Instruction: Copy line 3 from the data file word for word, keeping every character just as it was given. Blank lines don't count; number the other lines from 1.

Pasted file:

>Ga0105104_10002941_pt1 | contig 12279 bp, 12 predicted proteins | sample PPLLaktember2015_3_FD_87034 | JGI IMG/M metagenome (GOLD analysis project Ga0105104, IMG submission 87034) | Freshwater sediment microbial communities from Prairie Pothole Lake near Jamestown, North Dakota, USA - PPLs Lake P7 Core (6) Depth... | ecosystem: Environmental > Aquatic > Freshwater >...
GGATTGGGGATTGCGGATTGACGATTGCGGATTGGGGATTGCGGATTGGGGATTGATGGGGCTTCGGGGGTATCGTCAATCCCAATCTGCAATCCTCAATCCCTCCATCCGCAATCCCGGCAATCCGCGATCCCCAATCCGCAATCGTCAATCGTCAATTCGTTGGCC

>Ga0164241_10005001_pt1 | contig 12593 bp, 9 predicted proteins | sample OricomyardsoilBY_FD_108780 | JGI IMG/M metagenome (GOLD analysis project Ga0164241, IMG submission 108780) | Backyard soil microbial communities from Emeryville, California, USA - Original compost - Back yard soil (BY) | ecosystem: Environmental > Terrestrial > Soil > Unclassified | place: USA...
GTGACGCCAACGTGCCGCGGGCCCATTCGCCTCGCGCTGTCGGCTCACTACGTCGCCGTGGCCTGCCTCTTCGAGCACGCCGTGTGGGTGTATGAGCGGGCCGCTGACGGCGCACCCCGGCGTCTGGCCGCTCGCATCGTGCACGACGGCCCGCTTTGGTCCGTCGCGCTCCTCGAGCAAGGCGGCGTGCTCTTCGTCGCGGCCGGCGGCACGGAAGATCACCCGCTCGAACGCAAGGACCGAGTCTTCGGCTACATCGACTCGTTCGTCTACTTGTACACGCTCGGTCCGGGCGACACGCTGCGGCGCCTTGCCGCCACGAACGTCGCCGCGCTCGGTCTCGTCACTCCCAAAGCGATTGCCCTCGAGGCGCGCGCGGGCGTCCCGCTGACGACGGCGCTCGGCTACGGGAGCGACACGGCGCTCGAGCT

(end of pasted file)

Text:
>Ga0164241_10005001_pt1 | contig 12593 bp, 9 predicted proteins | sample OricomyardsoilBY_FD_108780 | JGI IMG/M metagenome (GOLD analysis project Ga0164241, IMG submission 108780) | Backyard soil microbial communities from Emeryville, California, USA - Original compost - Back yard soil (BY) | ecosystem: Environmental > Terrestrial > Soil > Unclassified | place: USA...